China has big plans for 2017, including moving 3.4 million people living in poverty into more developed communities as part of their ambitious vow to stamp out poverty in the country by 2020.
Even for China, this would be an impressive feat. Last year, 2.49 million people from poverty-stricken communities were relocated to areas with better social services, like schools and hospitals, or with better roads and water supply, the National Development and Reform Commission (NDRC) said.
While China has managed to end urban poverty through development and government subsidies, the rapid pace of the country’s economic growth has left many behind in the countrysides. Millions have been forced to leave their home villages to find work in cities, leaving behind their children who often suffer from lack of schools and healthcare.
Chinese President Xi Jinping has vowed to leave nobody behind in creating a “moderately prosperious society,” promising to end extreme poverty in China by 2020. Considering that there are still an estimated 45 million in China living on less than 3,000 yuan a year, that is quite an ambitious goal.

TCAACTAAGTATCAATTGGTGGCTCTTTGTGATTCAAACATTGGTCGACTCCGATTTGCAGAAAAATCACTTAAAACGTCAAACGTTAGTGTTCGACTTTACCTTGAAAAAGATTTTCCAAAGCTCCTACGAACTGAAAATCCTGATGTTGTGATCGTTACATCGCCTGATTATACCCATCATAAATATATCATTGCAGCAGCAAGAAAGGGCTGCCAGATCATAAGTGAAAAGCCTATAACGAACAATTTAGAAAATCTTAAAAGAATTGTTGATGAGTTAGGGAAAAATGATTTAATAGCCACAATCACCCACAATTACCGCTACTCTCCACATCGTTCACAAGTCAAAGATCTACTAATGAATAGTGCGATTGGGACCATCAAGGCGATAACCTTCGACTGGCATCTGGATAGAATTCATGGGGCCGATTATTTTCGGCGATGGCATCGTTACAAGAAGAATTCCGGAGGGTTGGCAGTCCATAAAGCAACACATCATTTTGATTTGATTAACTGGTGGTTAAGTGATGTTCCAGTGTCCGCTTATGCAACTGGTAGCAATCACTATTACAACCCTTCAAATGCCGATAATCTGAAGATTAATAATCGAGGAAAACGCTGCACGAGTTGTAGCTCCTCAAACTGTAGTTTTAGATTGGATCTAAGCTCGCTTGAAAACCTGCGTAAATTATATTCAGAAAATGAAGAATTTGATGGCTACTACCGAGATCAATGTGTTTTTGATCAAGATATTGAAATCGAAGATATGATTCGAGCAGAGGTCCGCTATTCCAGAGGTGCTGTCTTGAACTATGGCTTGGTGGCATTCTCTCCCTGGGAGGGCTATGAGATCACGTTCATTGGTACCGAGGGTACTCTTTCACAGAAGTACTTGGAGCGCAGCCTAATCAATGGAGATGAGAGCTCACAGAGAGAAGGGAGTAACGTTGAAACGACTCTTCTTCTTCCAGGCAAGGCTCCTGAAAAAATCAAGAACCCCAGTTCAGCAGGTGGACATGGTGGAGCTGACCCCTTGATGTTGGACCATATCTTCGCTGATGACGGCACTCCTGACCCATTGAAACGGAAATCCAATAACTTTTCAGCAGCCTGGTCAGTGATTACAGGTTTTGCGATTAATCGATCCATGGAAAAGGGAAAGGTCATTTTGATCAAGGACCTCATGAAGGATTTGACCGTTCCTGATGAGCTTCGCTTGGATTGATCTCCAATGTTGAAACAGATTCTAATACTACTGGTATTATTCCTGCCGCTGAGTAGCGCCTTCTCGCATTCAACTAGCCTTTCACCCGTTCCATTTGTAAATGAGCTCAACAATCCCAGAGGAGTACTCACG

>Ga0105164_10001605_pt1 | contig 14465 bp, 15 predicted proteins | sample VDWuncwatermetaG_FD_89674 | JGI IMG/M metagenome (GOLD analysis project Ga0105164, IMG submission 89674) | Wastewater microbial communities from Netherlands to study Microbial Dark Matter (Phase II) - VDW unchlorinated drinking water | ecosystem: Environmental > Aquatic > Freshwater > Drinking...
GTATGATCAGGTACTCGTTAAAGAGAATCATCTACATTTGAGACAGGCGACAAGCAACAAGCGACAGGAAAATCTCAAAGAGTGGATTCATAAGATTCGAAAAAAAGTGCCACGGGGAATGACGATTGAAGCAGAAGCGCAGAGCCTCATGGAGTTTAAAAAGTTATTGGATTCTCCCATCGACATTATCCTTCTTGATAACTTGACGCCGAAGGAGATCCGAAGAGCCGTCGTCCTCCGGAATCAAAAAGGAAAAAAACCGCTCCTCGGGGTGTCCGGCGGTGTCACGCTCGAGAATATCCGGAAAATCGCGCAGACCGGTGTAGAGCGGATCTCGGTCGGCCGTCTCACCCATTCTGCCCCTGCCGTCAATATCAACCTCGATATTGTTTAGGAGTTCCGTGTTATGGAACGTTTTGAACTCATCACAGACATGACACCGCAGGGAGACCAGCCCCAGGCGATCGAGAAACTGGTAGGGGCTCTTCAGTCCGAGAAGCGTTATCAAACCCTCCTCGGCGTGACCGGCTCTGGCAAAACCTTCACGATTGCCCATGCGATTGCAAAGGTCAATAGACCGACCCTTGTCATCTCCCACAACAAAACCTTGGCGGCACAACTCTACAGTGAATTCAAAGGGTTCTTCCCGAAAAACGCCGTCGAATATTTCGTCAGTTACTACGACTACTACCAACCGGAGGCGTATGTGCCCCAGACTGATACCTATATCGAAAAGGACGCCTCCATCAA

But, of course, China has gained a reputation for lifting its citizens out of poverty. Since “Reform and Opening Up” in 1978, the World Bank credits China with raising some 800 million people out of poverty, a fact that Beijing often points at to legitimize its rule and counter charges of human rights abuses.
At the same time that Beijing is trying to end poverty, it is also seeing the wealth gap widen in its country. A report from Peking University last year warned that China has reached a dangerous level of income inequality that bodes ill for the country’s social stability, with the top 1% of society now owning a third of Chinese wealth.
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